During the melting season I'm writing (bi-)weekly updates on the current situation with regards to Arctic sea ice (ASI). Because of issues with data based on the SSMIS sensor aboard DMSP satellites, I mainly focus on higher-resolution AMSR2 data from the Japan Aerospace Exploration Agency (JAXA), as reported on the Arctic Data archive System website. I also look at other things like regional sea ice area, compactness, temperature and weather forecasts, anything of particular interest.
September 10th 2016
It's that time of year when the melting season is drawing to a close and the Arctic sea ice pack is reaching its lowest size of the year, also known as the minimum.
This melting season was a strange one. After the mildest winter on record, a spectacular opening up of the Beaufort and Chukchi Seas made trend lines on graphs go extremely low even before the melting season had properly started. But then clouds moved in during the period when the Sun is at its peak, and solar radiation causes melt ponds to form on the ice pack, building up so-called melting momentum.
June and July were really cloudy, as cloudy as in rebound years 2013 and 2014, but this time around atmospheric conditions weren't accompanied by low temperatures on the ground and in the water. The warm winter, early opening up of the ice pack and the rapid melting of land snow cover, caused another kind of momentum, one of heat, that kept the melting going throughout.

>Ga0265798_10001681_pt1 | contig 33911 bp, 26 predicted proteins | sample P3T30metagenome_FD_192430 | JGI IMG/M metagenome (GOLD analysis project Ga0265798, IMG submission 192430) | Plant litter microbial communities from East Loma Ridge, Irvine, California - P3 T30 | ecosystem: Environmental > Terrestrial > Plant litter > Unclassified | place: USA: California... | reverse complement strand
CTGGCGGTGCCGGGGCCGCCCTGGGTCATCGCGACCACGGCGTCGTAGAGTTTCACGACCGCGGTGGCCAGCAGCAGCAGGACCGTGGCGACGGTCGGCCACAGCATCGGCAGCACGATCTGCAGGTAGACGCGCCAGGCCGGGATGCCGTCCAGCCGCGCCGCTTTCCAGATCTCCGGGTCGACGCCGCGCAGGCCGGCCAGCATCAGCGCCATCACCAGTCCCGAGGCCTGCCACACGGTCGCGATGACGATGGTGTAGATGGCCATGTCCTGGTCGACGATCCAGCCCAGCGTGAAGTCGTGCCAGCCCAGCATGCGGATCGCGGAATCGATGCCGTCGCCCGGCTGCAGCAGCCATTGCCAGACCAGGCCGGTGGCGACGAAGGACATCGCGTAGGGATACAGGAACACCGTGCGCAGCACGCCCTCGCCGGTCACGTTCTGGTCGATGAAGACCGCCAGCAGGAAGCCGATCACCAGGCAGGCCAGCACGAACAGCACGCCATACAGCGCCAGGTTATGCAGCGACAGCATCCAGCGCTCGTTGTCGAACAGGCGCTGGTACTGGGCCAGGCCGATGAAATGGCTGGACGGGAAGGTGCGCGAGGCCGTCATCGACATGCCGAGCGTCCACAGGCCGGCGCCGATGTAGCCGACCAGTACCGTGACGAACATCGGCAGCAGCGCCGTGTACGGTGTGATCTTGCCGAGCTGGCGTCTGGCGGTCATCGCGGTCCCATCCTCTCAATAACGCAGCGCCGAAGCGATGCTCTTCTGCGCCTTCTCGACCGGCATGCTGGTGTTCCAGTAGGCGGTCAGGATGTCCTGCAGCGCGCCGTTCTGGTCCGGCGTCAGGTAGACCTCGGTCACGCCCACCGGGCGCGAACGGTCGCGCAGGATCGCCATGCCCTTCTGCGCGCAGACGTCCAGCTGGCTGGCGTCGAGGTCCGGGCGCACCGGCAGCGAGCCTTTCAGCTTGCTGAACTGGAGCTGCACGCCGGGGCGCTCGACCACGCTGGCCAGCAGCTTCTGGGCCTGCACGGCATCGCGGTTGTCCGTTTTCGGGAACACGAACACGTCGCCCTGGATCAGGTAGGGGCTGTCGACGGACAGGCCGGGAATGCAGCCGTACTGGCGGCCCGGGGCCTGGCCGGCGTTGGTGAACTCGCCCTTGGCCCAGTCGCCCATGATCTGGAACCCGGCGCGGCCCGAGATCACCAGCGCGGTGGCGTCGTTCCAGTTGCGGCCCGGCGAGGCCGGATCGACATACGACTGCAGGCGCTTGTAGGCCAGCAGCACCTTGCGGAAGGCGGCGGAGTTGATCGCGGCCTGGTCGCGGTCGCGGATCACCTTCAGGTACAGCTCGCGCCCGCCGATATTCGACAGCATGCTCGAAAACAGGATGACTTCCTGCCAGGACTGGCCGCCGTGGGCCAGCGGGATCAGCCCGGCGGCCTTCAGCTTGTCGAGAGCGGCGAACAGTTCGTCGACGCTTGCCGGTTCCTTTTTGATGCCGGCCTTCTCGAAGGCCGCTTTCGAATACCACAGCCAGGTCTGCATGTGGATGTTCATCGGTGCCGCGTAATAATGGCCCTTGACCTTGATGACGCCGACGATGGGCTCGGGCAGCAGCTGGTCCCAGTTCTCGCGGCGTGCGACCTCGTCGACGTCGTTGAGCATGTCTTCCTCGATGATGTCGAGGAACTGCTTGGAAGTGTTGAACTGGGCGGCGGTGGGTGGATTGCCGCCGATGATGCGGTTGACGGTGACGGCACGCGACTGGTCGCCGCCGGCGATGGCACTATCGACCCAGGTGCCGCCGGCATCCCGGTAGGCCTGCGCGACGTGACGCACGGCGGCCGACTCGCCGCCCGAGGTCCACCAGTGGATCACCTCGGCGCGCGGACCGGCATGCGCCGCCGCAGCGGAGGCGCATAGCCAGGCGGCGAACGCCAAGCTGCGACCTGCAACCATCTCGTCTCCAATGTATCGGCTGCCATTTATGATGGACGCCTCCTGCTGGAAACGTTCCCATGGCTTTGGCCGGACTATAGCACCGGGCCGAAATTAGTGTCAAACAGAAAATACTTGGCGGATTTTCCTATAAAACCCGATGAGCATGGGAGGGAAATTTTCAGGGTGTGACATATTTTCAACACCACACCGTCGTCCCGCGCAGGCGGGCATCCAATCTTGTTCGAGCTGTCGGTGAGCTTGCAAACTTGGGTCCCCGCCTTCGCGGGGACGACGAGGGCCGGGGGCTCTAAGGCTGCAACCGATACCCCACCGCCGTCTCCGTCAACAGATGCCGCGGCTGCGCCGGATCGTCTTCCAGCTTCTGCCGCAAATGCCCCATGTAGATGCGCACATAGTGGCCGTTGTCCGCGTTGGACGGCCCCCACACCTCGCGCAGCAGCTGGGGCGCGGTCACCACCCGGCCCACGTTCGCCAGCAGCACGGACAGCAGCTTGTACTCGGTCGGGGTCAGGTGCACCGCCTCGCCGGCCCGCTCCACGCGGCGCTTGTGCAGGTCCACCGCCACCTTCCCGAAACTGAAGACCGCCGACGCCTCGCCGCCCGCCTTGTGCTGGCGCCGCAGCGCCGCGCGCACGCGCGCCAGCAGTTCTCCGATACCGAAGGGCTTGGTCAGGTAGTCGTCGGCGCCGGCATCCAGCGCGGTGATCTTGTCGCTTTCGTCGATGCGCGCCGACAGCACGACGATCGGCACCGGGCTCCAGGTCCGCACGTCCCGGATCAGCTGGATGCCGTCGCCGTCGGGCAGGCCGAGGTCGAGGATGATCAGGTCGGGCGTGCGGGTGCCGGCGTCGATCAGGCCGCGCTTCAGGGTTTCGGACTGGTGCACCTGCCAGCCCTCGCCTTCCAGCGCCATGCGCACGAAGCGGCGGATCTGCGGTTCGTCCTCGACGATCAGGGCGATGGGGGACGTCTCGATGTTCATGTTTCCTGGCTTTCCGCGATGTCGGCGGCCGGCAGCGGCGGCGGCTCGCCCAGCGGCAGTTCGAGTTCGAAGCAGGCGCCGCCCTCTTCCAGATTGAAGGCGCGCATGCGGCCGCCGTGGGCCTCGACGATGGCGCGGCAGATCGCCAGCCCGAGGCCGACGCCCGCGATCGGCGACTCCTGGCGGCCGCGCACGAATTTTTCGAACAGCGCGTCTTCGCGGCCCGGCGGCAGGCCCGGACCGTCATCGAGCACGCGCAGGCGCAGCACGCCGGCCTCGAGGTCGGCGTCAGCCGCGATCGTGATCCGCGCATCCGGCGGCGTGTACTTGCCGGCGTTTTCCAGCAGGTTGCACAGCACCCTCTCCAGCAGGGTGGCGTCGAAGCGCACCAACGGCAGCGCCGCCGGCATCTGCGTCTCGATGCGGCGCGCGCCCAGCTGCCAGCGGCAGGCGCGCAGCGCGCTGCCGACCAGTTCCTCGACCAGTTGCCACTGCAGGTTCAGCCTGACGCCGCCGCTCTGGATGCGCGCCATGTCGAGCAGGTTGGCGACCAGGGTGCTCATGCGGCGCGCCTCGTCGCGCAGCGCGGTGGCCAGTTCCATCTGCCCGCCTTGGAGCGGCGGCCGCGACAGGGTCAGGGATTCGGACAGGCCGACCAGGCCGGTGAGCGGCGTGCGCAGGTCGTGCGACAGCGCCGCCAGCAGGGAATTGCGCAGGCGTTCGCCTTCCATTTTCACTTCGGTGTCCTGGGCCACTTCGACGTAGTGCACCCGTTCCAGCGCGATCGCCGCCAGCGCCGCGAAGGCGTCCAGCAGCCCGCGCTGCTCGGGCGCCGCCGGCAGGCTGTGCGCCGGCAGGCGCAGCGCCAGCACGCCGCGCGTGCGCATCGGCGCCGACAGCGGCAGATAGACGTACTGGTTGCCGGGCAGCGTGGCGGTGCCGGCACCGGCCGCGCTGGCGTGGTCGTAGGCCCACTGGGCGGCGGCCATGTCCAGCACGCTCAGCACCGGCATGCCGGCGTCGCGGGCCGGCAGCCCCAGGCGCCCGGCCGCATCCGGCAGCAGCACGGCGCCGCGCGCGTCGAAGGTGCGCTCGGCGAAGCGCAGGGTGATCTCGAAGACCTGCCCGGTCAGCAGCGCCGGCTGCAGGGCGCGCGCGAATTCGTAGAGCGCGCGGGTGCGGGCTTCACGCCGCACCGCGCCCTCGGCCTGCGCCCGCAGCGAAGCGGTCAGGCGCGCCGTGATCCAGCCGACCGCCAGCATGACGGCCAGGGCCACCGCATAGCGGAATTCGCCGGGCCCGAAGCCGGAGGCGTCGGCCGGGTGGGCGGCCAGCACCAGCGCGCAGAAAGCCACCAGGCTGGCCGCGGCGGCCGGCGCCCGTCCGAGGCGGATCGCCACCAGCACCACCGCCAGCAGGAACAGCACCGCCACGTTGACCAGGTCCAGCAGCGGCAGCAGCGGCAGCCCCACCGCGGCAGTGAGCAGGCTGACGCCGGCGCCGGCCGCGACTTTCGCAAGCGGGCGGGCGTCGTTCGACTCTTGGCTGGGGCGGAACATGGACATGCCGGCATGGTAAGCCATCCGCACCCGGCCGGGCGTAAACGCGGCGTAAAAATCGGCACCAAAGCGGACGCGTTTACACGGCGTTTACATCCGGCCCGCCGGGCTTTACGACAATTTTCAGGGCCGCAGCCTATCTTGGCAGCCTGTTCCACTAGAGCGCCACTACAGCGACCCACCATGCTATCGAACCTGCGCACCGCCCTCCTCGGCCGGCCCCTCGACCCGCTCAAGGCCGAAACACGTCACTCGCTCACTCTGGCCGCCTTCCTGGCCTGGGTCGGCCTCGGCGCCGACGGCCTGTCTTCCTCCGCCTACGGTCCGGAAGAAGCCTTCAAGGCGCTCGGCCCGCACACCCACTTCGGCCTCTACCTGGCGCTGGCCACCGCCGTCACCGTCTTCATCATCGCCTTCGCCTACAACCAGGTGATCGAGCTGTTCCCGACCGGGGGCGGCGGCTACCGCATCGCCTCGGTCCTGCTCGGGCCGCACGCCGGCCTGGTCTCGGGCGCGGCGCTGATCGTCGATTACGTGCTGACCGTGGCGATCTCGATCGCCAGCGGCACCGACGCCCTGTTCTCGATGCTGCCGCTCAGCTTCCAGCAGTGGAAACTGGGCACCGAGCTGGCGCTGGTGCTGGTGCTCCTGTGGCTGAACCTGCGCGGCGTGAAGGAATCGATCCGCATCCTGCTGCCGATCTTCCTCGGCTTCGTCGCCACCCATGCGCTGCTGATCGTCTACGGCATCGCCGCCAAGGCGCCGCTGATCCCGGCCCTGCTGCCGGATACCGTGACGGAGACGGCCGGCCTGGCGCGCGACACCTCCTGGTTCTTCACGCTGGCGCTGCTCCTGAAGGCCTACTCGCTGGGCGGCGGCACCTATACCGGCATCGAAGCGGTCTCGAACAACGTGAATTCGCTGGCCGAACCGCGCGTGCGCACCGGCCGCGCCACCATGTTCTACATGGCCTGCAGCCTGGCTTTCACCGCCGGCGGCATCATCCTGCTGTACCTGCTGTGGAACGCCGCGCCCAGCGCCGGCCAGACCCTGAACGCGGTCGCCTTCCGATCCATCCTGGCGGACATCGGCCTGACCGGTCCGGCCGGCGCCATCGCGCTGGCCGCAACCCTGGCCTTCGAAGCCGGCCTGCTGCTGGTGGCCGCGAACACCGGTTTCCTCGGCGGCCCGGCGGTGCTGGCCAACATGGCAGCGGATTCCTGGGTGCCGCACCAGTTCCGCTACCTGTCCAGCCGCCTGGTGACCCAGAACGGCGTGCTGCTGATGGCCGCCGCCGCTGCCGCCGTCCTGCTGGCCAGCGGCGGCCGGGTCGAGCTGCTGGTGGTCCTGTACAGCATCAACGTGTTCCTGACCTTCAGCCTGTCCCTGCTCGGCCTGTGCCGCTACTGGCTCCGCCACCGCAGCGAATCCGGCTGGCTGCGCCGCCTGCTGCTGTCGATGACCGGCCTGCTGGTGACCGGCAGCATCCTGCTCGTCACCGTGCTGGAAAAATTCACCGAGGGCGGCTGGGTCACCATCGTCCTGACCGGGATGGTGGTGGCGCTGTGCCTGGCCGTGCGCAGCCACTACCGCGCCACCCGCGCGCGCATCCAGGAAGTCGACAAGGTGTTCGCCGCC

And then in August, a massive storm that kept on re-intensifying (or maybe they were two separate storms), followed by a Dipole with a massive pressure gradient, battered the ice pack. Again, as in 2012, we've witnessed the detachment of one large piece of ice from the main pack. And now the 2016 melting season has reached 2nd place on almost all extent and area graphs out there.
You read it right, a melting season that saw mostly cloudy conditions during the sunniest period of the year (June-July-August) has beaten the 2007 melting season which went astonishingly low after weeks of ceaseless sunshine and a massive Beaufort Gyre, continuously compacting the ice pack, well into September.
But it looks rather unlikely that the 2016 melting season will end that late. The past few weeks have promoted massive ice dispersal, with large zones of low concentration near the Pole, and so there's a lot of compaction potential. But for compaction to happen, winds need to blow towards Greenland and the Canadian Arctic Archipelago, or else freezing temperatures start to dominate and all that open water within the ice pack and on its fringes starts to fill up with ice. The reverse is the case.
We can see that happen on this animation of Uni Bremen sea ice concentration maps of the past week:
The remnants of the now fully detached Wrangel Arm are still melting, compensating the ice growth elsewhere, but I'm pretty sure the minimum has been reached.
I will have a blog post with more images characterizing this melting season up later this week.